Redundancy Rights: A Comprehensive Guide for Employees

Coronavirus has had a devastating impact on businesses across the country. Job losses are as damaging as they are inevitable. So, how does the pandemic affect your redundancy rights?



Understanding Standard Redundancy Rights

In today's employment landscape, it's crucial to be aware of your redundancy rights, regardless of whether the redundancy is due to ongoing economic changes, including the aftermath of COVID-19, or other reasons.

Employers are legally required to follow a fair and transparent process when making redundancies. If this process is not adhered to, or if a company lacks a formal redundancy procedure, employees may be entitled to make a redundancy claim. For more comprehensive information, you can refer to our guide, 'Can I make a redundancy claim?'

While there is no universal process for redundancy as it varies from company to company, there are general expectations that employers must meet:

  1. Consultation: Employers should hold a meeting with the employee to discuss the redundancy.
  2. Explanation of Reasons: The employer must clearly explain why job cuts are necessary and provide an expected timeline.
  3. Alternative Roles: If available, a reasonable alternative role within the company should be offered.
  4. Appeal Process: Information on how to appeal the redundancy decision should be provided.

Employees should take the opportunity to raise any concerns they have about the fairness of the decision or the redundancy process during these meetings.

Find out more in our guide, ‘Can I make a redundancy claim?’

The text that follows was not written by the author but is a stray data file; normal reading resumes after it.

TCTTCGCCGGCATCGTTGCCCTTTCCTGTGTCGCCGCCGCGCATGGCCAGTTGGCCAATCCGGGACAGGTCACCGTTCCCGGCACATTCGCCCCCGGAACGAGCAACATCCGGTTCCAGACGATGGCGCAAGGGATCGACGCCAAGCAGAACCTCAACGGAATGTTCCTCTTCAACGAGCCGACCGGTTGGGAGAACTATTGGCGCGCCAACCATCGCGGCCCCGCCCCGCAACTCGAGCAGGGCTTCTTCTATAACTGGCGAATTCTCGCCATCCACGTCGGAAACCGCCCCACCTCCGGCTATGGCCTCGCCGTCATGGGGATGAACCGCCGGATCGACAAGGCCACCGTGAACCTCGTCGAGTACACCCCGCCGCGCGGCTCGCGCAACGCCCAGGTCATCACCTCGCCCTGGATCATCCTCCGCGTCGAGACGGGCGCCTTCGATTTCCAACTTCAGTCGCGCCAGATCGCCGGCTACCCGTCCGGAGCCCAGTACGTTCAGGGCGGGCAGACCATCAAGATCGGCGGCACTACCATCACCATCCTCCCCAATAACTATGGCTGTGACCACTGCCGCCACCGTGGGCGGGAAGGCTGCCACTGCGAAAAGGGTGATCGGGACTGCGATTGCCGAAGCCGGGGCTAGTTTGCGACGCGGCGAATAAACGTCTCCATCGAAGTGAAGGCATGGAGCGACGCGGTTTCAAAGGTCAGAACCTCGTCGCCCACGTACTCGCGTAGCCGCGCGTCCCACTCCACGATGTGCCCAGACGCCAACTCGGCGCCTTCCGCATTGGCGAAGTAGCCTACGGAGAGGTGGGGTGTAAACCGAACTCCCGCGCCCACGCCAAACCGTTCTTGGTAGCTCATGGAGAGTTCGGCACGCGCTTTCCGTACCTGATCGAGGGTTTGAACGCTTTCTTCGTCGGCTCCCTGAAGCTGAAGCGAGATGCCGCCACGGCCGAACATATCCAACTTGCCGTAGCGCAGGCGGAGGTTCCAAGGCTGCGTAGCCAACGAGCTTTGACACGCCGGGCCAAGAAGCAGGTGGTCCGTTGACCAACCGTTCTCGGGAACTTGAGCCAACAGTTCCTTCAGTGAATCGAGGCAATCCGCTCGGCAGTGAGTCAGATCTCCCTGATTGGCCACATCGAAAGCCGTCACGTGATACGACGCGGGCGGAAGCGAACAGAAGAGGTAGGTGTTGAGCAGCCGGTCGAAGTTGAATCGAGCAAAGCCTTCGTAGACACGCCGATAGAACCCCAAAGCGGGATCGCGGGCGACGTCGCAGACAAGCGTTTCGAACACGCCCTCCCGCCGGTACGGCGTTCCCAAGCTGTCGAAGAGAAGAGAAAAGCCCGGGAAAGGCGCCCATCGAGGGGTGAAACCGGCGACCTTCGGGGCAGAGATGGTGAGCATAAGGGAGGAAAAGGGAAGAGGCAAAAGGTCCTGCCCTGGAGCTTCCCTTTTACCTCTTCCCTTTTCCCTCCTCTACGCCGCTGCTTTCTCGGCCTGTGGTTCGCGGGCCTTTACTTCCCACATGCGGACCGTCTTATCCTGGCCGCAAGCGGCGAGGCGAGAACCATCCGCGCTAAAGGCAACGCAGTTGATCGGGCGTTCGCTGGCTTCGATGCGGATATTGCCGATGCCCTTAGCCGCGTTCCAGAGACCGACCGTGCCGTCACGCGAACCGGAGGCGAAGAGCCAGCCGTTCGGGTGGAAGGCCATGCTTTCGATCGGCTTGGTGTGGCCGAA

Impact of COVID-19 on Redundancy

The COVID-19 pandemic has brought about changes in the redundancy process. For instance, consultations and meetings might be conducted online. If COVID-19 has led to a shift in business operations, such as a move to remote working or a shutdown, these could be considered legitimate reasons for redundancy.

The criteria for selecting employees for redundancy might also have changed. If you have doubts about the fairness of your selection for redundancy, it's advisable to consult with employment solicitors.

Redundancy Pay for Furloughed Employees

Furloughed employees with at least two years of service are still entitled to redundancy pay, calculated based on their normal salary, not the reduced furlough rate. This includes notice period pay, holiday pay, and any other dues. However, specific circumstances might affect the amount of notice pay. It's important to discuss these details with your employer or seek advice from an employment expert.

During the redundancy process, employers might offer a settlement agreement, including notice pay. It's advisable to seek legal advice before accepting any such agreement, especially if you believe the offered amount is less than what you're entitled to.


Explore your options in ‘Life after redundancy: making life easier’

Addressing Unfair Redundancy

If you suspect that your redundancy was unfair, the first step is to appeal the decision following the procedure outlined in your company handbook. Provide evidence to support your claim of a flawed selection process or workplace discrimination.

If the issue is not resolved through internal processes, seeking legal advice is recommended. An employment solicitor can guide you through legal actions, such as making a claim at an employment tribunal or pursuing unpaid dues.

For assistance in finding the right legal support, The Law Superstore offers a quick quote form to connect you with solicitors experienced in handling redundancy claims.

The Law Superstore’s quick quote form lets you compare and connect with solicitors who take the time to help you make a redundancy claim.